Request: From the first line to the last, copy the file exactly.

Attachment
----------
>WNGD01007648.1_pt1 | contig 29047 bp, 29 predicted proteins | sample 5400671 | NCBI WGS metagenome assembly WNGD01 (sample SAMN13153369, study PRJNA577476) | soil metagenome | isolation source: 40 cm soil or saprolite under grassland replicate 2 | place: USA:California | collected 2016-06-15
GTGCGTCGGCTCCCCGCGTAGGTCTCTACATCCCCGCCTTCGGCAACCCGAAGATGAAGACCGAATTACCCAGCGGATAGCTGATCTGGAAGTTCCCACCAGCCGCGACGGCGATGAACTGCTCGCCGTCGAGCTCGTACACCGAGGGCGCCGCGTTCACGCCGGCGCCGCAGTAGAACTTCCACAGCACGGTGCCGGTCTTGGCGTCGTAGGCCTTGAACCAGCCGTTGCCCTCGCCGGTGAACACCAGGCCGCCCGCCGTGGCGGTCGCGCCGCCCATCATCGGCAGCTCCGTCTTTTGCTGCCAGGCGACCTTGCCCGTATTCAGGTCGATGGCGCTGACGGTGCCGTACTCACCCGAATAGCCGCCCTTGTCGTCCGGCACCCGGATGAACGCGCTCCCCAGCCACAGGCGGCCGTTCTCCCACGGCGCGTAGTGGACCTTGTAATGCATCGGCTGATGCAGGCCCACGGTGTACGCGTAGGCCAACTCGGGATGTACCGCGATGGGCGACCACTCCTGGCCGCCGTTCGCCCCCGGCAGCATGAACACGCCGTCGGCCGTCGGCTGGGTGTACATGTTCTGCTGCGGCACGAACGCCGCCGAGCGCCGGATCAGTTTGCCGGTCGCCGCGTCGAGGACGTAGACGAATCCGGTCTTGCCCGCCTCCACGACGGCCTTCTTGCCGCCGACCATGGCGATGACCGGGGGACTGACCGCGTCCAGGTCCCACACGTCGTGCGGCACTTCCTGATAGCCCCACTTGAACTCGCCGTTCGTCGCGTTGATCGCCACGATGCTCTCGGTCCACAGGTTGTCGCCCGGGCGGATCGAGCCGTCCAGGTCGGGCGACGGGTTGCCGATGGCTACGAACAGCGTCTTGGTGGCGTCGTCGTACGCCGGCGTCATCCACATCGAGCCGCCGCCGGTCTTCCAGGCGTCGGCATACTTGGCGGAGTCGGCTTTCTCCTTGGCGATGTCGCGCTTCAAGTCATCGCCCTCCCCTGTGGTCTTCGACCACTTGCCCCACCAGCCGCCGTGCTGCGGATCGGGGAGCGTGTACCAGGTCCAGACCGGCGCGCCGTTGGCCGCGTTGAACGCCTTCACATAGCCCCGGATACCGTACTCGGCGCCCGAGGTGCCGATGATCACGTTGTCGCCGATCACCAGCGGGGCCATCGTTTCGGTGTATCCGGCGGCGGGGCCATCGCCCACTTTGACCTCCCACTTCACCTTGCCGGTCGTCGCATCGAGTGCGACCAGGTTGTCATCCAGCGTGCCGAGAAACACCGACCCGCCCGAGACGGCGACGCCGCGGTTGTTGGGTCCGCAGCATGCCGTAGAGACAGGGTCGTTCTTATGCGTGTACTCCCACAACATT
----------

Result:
>WNGD01007648.1_pt1 | contig 29047 bp, 29 predicted proteins | sample 5400671 | NCBI WGS metagenome assembly WNGD01 (sample SAMN13153369, study PRJNA577476) | soil metagenome | isolation source: 40 cm soil or saprolite under grassland replicate 2 | place: USA:California | collected 2016-06-15
GTGCGTCGGCTCCCCGCGTAGGTCTCTACATCCCCGCCTTCGGCAACCCGAAGATGAAGACCGAATTACCCAGCGGATAGCTGATCTGGAAGTTCCCACCAGCCGCGACGGCGATGAACTGCTCGCCGTCGAGCTCGTACACCGAGGGCGCCGCGTTCACGCCGGCGCCGCAGTAGAACTTCCACAGCACGGTGCCGGTCTTGGCGTCGTAGGCCTTGAACCAGCCGTTGCCCTCGCCGGTGAACACCAGGCCGCCCGCCGTGGCGGTCGCGCCGCCCATCATCGGCAGCTCCGTCTTTTGCTGCCAGGCGACCTTGCCCGTATTCAGGTCGATGGCGCTGACGGTGCCGTACTCACCCGAATAGCCGCCCTTGTCGTCCGGCACCCGGATGAACGCGCTCCCCAGCCACAGGCGGCCGTTCTCCCACGGCGCGTAGTGGACCTTGTAATGCATCGGCTGATGCAGGCCCACGGTGTACGCGTAGGCCAACTCGGGATGTACCGCGATGGGCGACCACTCCTGGCCGCCGTTCGCCCCCGGCAGCATGAACACGCCGTCGGCCGTCGGCTGGGTGTACATGTTCTGCTGCGGCACGAACGCCGCCGAGCGCCGGATCAGTTTGCCGGTCGCCGCGTCGAGGACGTAGACGAATCCGGTCTTGCCCGCCTCCACGACGGCCTTCTTGCCGCCGACCATGGCGATGACCGGGGGACTGACCGCGTCCAGGTCCCACACGTCGTGCGGCACTTCCTGATAGCCCCACTTGAACTCGCCGTTCGTCGCGTTGATCGCCACGATGCTCTCGGTCCACAGGTTGTCGCCCGGGCGGATCGAGCCGTCCAGGTCGGGCGACGGGTTGCCGATGGCTACGAACAGCGTCTTGGTGGCGTCGTCGTACGCCGGCGTCATCCACATCGAGCCGCCGCCGGTCTTCCAGGCGTCGGCATACTTGGCGGAGTCGGCTTTCTCCTTGGCGATGTCGCGCTTCAAGTCATCGCCCTCCCCTGTGGTCTTCGACCACTTGCCCCACCAGCCGCCGTGCTGCGGATCGGGGAGCGTGTACCAGGTCCAGACCGGCGCGCCGTTGGCCGCGTTGAACGCCTTCACATAGCCCCGGATACCGTACTCGGCGCCCGAGGTGCCGATGATCACGTTGTCGCCGATCACCAGCGGGGCCATCGTTTCGGTGTATCCGGCGGCGGGGCCATCGCCCACTTTGACCTCCCACTTCACCTTGCCGGTCGTCGCATCGAGTGCGACCAGGTTGTCATCCAGCGTGCCGAGAAACACCGACCCGCCCGAGACGGCGACGCCGCGGTTGTTGGGTCCGCAGCATGCCGTAGAGACAGGGTCGTTCTTATGCGTGTACTCCCACAACATT